Don’t Kill the Golden Goose: Communications Decency Act (CDA) Section 230 Fosters Internet Innovation

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Politicians on both sides of the aisle in the US face mounting pressure to curtail the limitations on liability for online activity provided by Section 230 of the 1997 Communications Decency Act (DCA).  47 US Code Section 230 is the primary law that allows online companies like Facebook, Twitter, Amazon, Google, YouTube, Instagram, VRBO, and thousands of other businesses to provide online services to consumers without fear of liability for the postings of their customers or other third-parties.

In other words, CDA 230 is critical to technological innovation and the development of tools that enable a robust public dialogue.  As described in Reason:

“…practically the entire suite of products we think of as the internet—search engines, social media, online publications with comments sections, Wikis, private message boards, matchmaking apps, job search sites, consumer review tools, digital marketplaces, Airbnb, cloud storage companies, podcast distributors, app stores, GIF clearinghouses, crowdsourced funding platforms, chat tools, email newsletters, online classifieds, video sharing venues, and the vast majority of what makes up our day-to-day digital experience—have benefited from the protections offered by Section 230.

Without it, they would face extraordinary legal liability. A world without Section 230 could sink all but the biggest companies, or force them to severely curtail the speech of their users in order to avoid legal trouble.”

CDA 230 was designed to empower individuals with user-defined control over what information is received online, but calls to replace that freedom with government-approved speech are on the rise in the US.  In addition to the chilling effect on freedom of expression, such regulation would dramatically stifle innovation and technological development.  Since legal liability would attach for the actions or statements of third-parties, companies and entrepreneurs would be discouraged from design choices that enable the free flow of information and promote social interactivity.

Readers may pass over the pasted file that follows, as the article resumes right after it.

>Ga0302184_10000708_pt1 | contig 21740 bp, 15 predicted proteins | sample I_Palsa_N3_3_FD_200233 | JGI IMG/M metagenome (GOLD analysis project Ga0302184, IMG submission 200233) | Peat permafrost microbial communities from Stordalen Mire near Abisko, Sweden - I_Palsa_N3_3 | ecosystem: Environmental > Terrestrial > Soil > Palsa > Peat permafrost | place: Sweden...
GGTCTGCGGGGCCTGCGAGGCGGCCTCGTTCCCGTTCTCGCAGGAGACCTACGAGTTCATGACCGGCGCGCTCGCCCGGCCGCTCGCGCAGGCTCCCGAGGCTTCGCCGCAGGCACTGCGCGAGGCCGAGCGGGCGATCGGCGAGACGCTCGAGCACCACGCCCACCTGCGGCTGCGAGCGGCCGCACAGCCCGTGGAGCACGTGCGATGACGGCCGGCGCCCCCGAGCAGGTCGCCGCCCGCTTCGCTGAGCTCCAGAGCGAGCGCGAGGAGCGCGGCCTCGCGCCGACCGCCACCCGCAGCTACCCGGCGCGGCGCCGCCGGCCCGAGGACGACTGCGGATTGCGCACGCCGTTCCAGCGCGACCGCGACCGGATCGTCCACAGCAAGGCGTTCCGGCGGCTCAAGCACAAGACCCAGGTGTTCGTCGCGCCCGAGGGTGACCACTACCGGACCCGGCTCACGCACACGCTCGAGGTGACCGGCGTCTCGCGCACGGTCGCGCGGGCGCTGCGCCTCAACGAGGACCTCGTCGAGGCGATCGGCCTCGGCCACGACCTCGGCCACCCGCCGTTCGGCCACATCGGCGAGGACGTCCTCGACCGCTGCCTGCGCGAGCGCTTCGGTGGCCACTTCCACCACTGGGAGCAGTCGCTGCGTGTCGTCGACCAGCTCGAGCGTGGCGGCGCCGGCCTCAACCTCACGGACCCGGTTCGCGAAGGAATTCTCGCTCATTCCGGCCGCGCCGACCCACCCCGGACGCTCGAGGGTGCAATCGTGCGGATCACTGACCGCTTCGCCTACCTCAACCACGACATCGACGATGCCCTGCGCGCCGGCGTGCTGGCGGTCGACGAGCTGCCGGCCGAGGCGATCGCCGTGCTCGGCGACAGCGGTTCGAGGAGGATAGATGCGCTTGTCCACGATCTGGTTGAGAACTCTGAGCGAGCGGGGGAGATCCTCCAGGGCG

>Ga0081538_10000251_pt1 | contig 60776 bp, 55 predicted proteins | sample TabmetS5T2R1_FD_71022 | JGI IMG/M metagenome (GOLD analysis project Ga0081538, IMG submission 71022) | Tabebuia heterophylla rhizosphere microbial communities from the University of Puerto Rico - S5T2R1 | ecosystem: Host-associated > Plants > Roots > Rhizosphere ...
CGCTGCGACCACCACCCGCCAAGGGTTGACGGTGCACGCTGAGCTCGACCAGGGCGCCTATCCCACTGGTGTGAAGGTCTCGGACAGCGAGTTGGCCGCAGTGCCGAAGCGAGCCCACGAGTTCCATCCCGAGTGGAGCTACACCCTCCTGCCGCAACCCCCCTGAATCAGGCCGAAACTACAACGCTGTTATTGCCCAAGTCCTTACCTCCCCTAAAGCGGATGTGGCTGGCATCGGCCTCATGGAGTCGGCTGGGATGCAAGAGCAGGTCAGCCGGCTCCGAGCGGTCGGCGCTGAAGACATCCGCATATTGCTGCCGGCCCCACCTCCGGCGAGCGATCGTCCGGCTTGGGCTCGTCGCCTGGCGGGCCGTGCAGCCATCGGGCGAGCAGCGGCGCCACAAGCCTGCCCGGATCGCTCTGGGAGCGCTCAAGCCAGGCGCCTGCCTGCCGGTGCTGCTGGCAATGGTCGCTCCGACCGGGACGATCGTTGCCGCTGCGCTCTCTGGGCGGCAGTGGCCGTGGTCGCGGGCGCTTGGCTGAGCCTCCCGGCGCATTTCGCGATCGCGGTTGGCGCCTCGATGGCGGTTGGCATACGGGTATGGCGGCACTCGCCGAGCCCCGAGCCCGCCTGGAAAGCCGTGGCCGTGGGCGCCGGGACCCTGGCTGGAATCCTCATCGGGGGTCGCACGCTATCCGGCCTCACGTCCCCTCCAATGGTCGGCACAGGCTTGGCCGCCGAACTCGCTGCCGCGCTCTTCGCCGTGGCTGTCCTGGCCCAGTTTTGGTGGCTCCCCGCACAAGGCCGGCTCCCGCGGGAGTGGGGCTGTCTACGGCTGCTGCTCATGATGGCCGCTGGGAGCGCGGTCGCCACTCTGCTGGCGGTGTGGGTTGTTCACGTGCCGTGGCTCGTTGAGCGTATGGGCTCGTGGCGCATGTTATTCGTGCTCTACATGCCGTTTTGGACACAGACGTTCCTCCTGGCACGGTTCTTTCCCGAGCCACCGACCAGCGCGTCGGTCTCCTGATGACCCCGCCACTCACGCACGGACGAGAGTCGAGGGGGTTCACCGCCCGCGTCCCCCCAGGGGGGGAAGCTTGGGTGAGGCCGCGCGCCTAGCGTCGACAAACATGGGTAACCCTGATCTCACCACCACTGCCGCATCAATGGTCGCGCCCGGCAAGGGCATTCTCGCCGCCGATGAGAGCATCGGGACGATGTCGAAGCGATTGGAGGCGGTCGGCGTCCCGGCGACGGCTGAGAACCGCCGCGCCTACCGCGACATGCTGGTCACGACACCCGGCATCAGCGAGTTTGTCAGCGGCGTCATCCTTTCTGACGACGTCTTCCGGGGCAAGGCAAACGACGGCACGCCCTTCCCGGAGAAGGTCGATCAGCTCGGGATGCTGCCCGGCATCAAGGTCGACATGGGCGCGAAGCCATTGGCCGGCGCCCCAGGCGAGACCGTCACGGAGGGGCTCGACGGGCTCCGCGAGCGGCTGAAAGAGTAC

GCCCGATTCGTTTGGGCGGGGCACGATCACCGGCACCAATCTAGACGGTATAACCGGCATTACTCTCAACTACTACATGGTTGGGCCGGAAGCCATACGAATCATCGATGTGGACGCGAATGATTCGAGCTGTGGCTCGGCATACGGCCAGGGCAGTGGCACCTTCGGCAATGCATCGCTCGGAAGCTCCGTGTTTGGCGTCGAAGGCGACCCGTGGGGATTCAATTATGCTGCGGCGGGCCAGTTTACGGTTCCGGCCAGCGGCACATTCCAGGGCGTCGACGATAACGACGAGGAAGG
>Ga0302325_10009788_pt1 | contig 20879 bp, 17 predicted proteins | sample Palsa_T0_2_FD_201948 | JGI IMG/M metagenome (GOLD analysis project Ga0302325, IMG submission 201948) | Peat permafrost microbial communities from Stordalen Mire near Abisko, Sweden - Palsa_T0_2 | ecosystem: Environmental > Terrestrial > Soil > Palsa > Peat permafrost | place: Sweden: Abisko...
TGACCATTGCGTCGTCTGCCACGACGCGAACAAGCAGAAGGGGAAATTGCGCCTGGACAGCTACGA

Such calls to restrict CDA 230 should be resisted because these protections have proved critical to fostering technological innovation, democratic processes, and economic development.  Protection for intermediaries means companies and entrepreneurs are free to build online tools that enable the expression and social interaction of others without the burden of liability for what is said by others.  Without these legal protections, companies and entrepreneurs would be stopped dead in their tracks by the threat of legal liability for others’ actions.

The 2nd Circuit Court of Appeals issued a significant ruling regarding CDA 230 recently, clarifying that companies such as FaceBook are not liable for the postings of terrorists on their platforms.  Case Force v. Facebook made clear that CDA 230 immunity should be read broadly to protect online companies from having to police and control their platforms for offending material.   “The Circuits are in general agreement that the text of Section 230(c)(1) should be construed broadly in favor of immunity,” opined the Court.

Both Congress and the US President have threatened to amend CDA 230 in order to regulate online speech in accordance with their own preferences for censorship, jeopardizing the immunity that has protected entrepreneurs and innovators for more than two decades.  But such restrictions would surely “kill the golden goose” that has harnessed such incredible economic growth and technological development in recent years.

Notably, CDA 230 does not apply to criminal activity; nor does it immunize intellectual property violations, which are regulated under the US Digital Millennium Copyright Act (DMCA) and laws related to contributory and vicarious infringement.  CDA 230 does however strike a balance between technological development and accountability under the law, ensuring the freedom of innovators while not immunizing the most egregious online behavior.  CDA 230 should be protected, not curtailed, in order to promote the future health and growth of the Internet.

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